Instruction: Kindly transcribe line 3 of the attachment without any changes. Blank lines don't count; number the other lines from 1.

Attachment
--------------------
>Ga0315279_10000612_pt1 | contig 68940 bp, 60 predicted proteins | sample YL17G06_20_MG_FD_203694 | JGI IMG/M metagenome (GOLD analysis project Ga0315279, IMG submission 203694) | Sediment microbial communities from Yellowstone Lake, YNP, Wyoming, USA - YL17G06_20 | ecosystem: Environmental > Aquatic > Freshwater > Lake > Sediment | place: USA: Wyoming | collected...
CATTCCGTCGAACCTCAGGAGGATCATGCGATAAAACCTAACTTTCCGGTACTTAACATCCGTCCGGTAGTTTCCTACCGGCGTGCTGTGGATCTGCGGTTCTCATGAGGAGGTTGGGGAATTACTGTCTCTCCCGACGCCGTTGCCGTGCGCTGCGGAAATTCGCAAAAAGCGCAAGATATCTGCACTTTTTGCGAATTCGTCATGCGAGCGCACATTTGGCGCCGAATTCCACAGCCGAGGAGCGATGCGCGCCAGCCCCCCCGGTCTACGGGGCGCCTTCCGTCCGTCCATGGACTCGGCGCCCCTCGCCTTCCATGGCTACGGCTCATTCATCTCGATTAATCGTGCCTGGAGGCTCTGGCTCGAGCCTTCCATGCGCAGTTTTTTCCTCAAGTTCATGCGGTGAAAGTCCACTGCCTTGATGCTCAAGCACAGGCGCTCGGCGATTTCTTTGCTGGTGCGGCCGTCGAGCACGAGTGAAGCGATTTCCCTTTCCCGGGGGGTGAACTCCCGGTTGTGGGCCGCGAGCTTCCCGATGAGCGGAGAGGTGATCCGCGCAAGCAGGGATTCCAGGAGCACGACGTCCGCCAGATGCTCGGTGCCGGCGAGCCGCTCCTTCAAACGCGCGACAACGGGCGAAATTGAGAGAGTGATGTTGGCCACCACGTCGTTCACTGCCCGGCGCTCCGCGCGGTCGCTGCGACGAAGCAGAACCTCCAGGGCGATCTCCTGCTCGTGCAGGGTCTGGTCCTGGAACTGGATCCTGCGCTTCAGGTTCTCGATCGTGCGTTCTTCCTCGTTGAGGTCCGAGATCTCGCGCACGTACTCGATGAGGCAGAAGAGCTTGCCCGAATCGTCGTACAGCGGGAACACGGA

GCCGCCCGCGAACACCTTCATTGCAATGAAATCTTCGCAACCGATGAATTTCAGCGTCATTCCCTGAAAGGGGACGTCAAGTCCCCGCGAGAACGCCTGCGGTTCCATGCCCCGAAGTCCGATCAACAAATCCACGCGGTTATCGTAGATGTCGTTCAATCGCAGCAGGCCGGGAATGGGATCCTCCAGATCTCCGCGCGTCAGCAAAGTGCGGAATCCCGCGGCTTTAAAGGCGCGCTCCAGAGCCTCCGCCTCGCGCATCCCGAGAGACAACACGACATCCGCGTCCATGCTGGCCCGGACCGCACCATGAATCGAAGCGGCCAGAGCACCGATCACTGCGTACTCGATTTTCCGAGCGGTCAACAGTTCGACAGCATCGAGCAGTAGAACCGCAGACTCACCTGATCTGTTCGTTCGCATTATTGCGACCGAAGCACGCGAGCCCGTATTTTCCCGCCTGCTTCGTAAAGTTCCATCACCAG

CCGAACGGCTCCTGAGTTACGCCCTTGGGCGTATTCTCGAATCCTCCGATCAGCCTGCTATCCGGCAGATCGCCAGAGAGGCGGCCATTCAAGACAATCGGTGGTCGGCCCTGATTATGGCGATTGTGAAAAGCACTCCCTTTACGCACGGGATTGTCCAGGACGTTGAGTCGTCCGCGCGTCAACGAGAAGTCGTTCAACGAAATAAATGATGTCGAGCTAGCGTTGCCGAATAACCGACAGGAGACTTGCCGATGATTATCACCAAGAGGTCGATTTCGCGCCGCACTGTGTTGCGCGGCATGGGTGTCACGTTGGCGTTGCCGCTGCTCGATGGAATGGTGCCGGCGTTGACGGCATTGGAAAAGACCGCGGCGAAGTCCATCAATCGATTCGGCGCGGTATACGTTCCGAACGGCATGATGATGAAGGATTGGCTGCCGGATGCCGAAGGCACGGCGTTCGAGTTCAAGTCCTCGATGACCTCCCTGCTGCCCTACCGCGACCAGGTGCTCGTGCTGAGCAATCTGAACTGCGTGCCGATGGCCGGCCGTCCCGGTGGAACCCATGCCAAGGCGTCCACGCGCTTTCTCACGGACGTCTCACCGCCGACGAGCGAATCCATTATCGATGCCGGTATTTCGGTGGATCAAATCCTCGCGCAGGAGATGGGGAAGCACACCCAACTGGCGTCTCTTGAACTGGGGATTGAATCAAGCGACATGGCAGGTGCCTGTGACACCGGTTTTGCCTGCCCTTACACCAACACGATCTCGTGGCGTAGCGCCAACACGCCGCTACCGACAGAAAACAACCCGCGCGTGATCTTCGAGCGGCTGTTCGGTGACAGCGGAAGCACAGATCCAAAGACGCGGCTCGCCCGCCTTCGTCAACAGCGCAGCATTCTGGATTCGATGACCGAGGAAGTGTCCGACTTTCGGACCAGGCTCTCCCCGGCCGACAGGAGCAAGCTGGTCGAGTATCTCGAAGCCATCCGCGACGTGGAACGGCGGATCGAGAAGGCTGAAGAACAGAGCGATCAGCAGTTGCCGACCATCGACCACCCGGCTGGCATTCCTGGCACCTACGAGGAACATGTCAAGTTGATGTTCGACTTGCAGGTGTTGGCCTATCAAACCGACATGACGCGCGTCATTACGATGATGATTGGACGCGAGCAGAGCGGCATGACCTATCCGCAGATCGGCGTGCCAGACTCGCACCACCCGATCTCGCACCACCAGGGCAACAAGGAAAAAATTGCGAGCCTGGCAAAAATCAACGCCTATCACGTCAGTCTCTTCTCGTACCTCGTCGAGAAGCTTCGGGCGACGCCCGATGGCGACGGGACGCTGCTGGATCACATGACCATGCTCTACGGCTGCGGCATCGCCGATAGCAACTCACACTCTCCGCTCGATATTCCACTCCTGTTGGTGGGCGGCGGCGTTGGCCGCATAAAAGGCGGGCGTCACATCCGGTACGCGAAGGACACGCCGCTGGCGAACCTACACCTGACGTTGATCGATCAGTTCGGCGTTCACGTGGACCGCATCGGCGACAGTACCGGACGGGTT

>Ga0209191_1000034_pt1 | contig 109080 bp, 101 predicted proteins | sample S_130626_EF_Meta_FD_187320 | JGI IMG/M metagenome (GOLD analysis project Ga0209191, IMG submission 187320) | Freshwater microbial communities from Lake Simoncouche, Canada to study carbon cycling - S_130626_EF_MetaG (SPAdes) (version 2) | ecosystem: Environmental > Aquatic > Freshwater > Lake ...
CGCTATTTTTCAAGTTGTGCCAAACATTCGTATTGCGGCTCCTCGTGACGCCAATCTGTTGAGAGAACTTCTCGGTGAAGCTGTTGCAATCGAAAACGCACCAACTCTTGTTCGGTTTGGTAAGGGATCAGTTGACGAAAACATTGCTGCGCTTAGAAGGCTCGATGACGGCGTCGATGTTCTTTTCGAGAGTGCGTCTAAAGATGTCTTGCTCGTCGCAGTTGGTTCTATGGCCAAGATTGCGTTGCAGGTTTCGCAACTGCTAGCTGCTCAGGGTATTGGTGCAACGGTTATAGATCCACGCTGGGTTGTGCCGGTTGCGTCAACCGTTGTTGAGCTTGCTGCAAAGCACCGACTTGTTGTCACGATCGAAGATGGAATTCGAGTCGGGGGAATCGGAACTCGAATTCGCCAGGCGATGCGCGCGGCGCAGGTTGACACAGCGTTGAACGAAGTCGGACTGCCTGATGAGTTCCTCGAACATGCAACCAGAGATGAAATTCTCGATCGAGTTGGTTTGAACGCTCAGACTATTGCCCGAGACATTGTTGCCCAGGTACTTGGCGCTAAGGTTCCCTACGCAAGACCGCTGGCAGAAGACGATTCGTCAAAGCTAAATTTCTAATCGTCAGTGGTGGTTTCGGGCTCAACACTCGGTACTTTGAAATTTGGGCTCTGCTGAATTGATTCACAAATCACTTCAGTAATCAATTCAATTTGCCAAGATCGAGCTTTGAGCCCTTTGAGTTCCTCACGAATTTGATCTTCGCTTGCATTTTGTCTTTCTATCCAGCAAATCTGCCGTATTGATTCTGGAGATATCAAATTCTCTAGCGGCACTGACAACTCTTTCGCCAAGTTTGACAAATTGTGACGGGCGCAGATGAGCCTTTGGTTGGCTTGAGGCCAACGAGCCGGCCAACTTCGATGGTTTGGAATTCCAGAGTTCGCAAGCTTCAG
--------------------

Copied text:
GCCGCCCGCGAACACCTTCATTGCAATGAAATCTTCGCAACCGATGAATTTCAGCGTCATTCCCTGAAAGGGGACGTCAAGTCCCCGCGAGAACGCCTGCGGTTCCATGCCCCGAAGTCCGATCAACAAATCCACGCGGTTATCGTAGATGTCGTTCAATCGCAGCAGGCCGGGAATGGGATCCTCCAGATCTCCGCGCGTCAGCAAAGTGCGGAATCCCGCGGCTTTAAAGGCGCGCTCCAGAGCCTCCGCCTCGCGCATCCCGAGAGACAACACGACATCCGCGTCCATGCTGGCCCGGACCGCACCATGAATCGAAGCGGCCAGAGCACCGATCACTGCGTACTCGATTTTCCGAGCGGTCAACAGTTCGACAGCATCGAGCAGTAGAACCGCAGACTCACCTGATCTGTTCGTTCGCATTATTGCGACCGAAGCACGCGAGCCCGTATTTTCCCGCCTGCTTCGTAAAGTTCCATCACCAG